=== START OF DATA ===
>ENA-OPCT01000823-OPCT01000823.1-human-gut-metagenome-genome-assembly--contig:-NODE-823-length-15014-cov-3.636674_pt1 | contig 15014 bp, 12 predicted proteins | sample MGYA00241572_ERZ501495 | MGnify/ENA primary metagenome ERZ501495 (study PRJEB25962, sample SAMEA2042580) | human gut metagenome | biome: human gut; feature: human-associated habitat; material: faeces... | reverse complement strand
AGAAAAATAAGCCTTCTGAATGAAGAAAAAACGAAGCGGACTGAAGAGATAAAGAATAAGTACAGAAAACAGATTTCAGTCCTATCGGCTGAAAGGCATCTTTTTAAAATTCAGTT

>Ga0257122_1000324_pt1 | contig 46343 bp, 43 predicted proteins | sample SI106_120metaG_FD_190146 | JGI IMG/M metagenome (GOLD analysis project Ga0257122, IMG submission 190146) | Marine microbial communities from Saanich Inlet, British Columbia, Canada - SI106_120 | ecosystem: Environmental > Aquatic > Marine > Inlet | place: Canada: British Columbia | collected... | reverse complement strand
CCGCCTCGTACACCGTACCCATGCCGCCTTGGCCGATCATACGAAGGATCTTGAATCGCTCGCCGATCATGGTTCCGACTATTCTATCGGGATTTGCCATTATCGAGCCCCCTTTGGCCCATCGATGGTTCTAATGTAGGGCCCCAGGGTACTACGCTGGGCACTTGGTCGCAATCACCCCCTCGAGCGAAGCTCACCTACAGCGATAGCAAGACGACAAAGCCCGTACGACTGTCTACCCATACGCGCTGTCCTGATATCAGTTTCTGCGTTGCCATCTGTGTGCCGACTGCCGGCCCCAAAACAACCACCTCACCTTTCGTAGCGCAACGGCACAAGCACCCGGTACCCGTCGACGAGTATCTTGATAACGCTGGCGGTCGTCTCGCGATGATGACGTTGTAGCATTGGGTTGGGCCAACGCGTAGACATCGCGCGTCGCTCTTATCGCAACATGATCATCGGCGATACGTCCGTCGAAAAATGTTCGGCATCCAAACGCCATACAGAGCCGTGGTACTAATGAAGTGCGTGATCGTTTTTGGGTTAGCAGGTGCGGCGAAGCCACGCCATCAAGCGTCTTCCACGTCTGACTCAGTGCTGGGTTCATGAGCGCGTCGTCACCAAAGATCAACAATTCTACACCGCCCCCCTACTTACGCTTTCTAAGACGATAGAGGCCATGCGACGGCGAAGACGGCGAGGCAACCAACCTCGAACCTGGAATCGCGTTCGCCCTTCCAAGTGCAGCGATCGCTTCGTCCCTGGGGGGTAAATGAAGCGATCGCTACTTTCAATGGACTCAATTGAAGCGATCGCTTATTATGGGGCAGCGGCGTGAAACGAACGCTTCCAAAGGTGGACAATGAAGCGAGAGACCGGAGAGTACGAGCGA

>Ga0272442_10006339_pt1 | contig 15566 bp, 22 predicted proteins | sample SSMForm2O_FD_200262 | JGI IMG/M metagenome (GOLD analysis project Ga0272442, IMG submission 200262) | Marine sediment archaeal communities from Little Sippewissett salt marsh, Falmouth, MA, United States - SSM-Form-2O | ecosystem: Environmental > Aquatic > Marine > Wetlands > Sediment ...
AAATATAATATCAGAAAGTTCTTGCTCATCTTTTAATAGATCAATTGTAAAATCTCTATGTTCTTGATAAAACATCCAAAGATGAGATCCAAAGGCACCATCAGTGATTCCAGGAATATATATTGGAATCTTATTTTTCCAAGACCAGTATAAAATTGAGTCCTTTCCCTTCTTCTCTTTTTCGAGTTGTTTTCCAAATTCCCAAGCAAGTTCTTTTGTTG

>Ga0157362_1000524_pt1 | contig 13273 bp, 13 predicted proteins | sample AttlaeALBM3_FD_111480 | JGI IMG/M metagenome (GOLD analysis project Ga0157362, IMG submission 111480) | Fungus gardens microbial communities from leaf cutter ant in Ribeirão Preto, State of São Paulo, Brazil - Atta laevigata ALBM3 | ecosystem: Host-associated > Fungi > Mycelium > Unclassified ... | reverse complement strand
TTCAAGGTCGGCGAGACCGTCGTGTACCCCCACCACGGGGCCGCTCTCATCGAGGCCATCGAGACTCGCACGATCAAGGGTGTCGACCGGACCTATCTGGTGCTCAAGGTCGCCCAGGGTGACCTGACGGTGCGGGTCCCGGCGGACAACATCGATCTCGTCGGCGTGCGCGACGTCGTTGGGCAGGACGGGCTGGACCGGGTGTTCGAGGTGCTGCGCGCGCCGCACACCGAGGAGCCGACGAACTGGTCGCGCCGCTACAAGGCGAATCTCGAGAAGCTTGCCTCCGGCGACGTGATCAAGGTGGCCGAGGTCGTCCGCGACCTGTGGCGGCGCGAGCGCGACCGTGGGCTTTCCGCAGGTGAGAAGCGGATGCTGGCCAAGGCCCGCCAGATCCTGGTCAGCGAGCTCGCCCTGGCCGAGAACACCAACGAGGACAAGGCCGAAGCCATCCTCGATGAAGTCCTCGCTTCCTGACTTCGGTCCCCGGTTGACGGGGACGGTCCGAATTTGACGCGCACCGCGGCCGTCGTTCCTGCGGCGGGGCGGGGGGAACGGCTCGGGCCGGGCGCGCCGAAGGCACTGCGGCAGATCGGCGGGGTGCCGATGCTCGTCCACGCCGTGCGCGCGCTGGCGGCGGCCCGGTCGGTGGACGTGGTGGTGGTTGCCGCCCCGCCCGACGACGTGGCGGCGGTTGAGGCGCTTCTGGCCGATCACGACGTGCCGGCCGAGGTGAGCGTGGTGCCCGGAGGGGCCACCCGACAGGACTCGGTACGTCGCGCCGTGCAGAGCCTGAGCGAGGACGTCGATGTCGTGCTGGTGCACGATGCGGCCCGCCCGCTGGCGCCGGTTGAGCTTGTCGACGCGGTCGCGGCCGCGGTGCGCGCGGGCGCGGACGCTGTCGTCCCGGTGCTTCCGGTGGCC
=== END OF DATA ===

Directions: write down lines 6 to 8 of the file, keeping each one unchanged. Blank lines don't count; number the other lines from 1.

AAATATAATATCAGAAAGTTCTTGCTCATCTTTTAATAGATCAATTGTAAAATCTCTATGTTCTTGATAAAACATCCAAAGATGAGATCCAAAGGCACCATCAGTGATTCCAGGAATATATATTGGAATCTTATTTTTCCAAGACCAGTATAAAATTGAGTCCTTTCCCTTCTTCTCTTTTTCGAGTTGTTTTCCAAATTCCCAAGCAAGTTCTTTTGTTG

>Ga0157362_1000524_pt1 | contig 13273 bp, 13 predicted proteins | sample AttlaeALBM3_FD_111480 | JGI IMG/M metagenome (GOLD analysis project Ga0157362, IMG submission 111480) | Fungus gardens microbial communities from leaf cutter ant in Ribeirão Preto, State of São Paulo, Brazil - Atta laevigata ALBM3 | ecosystem: Host-associated > Fungi > Mycelium > Unclassified ... | reverse complement strand
TTCAAGGTCGGCGAGACCGTCGTGTACCCCCACCACGGGGCCGCTCTCATCGAGGCCATCGAGACTCGCACGATCAAGGGTGTCGACCGGACCTATCTGGTGCTCAAGGTCGCCCAGGGTGACCTGACGGTGCGGGTCCCGGCGGACAACATCGATCTCGTCGGCGTGCGCGACGTCGTTGGGCAGGACGGGCTGGACCGGGTGTTCGAGGTGCTGCGCGCGCCGCACACCGAGGAGCCGACGAACTGGTCGCGCCGCTACAAGGCGAATCTCGAGAAGCTTGCCTCCGGCGACGTGATCAAGGTGGCCGAGGTCGTCCGCGACCTGTGGCGGCGCGAGCGCGACCGTGGGCTTTCCGCAGGTGAGAAGCGGATGCTGGCCAAGGCCCGCCAGATCCTGGTCAGCGAGCTCGCCCTGGCCGAGAACACCAACGAGGACAAGGCCGAAGCCATCCTCGATGAAGTCCTCGCTTCCTGACTTCGGTCCCCGGTTGACGGGGACGGTCCGAATTTGACGCGCACCGCGGCCGTCGTTCCTGCGGCGGGGCGGGGGGAACGGCTCGGGCCGGGCGCGCCGAAGGCACTGCGGCAGATCGGCGGGGTGCCGATGCTCGTCCACGCCGTGCGCGCGCTGGCGGCGGCCCGGTCGGTGGACGTGGTGGTGGTTGCCGCCCCGCCCGACGACGTGGCGGCGGTTGAGGCGCTTCTGGCCGATCACGACGTGCCGGCCGAGGTGAGCGTGGTGCCCGGAGGGGCCACCCGACAGGACTCGGTACGTCGCGCCGTGCAGAGCCTGAGCGAGGACGTCGATGTCGTGCTGGTGCACGATGCGGCCCGCCCGCTGGCGCCGGTTGAGCTTGTCGACGCGGTCGCGGCCGCGGTGCGCGCGGGCGCGGACGCTGTCGTCCCGGTGCTTCCGGTGGCC